Ways To Reduce College Living Costs

Applying to college and getting in can have you on a high of emotions that quickly come crashing down when you start to look at the finances of actually going to college. Your college living expenses can add up through the years and if you’re not mindful of your spending habits, you can end up owing more from your loans than you intended. Whether you’re commuting from home, living in the dorms, or staying in off-campus housing, there are ways to reduce college living costs so you can have a great time while staying within a budget. 

10 Ways to Reduce College Living Costs

#1 – Take advantage of school transportation

If your college offers transportation for students, you should consider leaving your car at home. Parking passes can cost upwards of $200 for the entire school year depending on your college. Using school transportation will not only save you money on the parking pass, but also on gas. If you live close to campus, most college transportation services will have a bus stop in front of your apartment complex. And if you’re a student who lives at home, you can find an apartment complex with free guest parking and use the bus stop in front of it so you’ll still save money on the parking pass. 

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#2 – Shop the grocery sales

Grocery stores have weekly sales and coupons that are easy to find and use with each store’s app or website. Take advantage of buy-one-get-one-free deals, using them to plan out your weekly meals. You can also download cashback apps, like Ibotta, and scan your groceries to earn money back on your purchases. Groceries are a huge component of college living expenses so it’s important to budget for it. Using sales to your advantage can save you hundreds each semester. 

#3 – Buy used instead of new

From textbooks to apartment furniture, buying secondhand is incredibly beneficial. It’s no secret that college textbooks are expensive so buying them used or renting them for the semester can save you hundreds of dollars a year. You can even ask your professors if you can use the older edition of the textbook, allowing you to get it even cheaper. As for furnishing your apartment, Facebook Marketplace and local thrift stores are excellent shopping options as they offer items at a much cheaper price than buying brand new.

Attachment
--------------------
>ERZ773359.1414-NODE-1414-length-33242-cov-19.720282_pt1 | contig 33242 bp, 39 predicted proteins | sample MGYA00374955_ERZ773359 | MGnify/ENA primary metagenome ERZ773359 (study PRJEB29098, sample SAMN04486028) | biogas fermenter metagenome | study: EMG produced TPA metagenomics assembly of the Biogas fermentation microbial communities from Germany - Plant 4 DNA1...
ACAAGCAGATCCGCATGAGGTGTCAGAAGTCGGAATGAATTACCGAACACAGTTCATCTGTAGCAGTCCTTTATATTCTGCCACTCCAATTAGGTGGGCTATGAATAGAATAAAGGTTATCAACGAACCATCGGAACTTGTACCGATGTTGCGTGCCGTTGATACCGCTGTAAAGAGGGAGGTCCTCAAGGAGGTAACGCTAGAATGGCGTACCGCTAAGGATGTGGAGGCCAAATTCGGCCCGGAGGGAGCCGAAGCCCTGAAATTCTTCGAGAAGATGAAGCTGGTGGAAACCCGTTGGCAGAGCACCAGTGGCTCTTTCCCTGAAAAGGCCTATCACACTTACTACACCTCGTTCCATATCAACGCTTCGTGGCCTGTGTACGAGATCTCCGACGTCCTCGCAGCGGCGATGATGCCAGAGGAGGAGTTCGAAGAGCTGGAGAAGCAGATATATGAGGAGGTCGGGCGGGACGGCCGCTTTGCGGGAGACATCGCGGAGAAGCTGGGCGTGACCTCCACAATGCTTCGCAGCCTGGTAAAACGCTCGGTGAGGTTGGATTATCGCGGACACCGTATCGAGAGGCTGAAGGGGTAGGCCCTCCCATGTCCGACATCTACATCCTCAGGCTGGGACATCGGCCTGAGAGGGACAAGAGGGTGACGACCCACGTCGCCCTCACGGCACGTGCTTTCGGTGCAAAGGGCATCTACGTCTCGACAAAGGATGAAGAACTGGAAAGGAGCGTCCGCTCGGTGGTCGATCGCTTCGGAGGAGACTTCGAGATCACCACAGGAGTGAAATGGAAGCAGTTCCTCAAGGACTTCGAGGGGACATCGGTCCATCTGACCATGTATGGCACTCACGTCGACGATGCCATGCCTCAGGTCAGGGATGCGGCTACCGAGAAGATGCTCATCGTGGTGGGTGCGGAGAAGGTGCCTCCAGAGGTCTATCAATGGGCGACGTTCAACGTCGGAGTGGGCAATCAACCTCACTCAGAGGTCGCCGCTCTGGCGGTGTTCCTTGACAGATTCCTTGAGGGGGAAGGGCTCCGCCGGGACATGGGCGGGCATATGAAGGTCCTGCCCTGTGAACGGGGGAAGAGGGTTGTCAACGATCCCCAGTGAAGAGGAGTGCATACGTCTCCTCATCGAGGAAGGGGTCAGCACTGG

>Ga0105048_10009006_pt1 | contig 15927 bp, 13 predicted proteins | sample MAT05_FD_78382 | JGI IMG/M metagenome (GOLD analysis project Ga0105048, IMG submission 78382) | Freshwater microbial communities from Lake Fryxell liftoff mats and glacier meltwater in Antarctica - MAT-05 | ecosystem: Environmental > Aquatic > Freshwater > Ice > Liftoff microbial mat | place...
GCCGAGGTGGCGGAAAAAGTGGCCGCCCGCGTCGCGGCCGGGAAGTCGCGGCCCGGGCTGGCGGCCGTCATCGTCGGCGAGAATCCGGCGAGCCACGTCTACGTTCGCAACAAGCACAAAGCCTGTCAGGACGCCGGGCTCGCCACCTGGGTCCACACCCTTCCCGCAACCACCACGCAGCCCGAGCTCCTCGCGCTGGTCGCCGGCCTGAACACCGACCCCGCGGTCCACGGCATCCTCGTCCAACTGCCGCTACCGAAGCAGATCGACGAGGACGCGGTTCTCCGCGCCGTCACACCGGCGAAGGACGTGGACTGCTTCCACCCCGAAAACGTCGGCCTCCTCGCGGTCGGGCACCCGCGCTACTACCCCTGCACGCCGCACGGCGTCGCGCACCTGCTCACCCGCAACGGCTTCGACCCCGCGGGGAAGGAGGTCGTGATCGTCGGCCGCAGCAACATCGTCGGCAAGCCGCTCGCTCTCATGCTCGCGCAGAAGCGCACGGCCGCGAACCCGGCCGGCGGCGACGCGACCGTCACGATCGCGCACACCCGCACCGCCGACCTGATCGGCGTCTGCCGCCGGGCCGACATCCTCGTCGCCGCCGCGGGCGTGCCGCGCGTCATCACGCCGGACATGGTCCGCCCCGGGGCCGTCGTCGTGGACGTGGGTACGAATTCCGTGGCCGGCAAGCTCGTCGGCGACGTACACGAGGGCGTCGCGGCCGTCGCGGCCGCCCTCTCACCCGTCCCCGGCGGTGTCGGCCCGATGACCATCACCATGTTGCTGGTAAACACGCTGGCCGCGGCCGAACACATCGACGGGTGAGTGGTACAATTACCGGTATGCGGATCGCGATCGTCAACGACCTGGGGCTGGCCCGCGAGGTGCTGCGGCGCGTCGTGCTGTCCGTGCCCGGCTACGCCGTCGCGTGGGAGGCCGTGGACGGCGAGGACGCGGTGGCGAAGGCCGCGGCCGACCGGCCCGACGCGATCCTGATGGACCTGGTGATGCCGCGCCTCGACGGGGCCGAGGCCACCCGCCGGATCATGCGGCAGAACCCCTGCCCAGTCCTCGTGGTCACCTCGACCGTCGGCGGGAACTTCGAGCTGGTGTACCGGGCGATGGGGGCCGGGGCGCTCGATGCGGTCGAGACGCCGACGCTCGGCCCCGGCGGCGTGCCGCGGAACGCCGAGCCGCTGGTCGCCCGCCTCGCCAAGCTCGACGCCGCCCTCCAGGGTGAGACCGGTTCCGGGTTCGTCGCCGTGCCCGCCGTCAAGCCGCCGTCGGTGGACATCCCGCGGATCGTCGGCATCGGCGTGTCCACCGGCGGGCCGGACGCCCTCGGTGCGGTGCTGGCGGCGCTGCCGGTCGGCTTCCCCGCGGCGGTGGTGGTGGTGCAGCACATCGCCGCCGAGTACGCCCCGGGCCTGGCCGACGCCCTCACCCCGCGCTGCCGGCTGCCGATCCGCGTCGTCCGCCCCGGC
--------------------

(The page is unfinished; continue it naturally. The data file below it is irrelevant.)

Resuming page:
“When I moved into my new apartment, I was shocked by how much typical household items cost. From pots and pans to lamps, I would have spent hundreds of dollars on just my essentials. I chose an alternative route and decided to get my apartment stuff from a local thrift store. I bought dinnerware, cups, utensils, decor, and even some furniture all for under $50. You’ll be surprised by how much you can find secondhand so I definitely suggest it for students on a budget!”

-Marissa C. (University of South Florida)

#4 – Buy in bulk

Getting your household items in bulk may cost you more upfront, but it cheapen expenses in the long run. You can get toilet paper, paper towels, laundry detergent, snacks, and more from wholesale warehouse stores. Actually, you can also get good quality meat, vegetables, and fruits from those stores as well. Freeze what you’re not going to use immediately so you’ll always have back-ups to cook with. Speaking of cooking…

#5 – Cook at home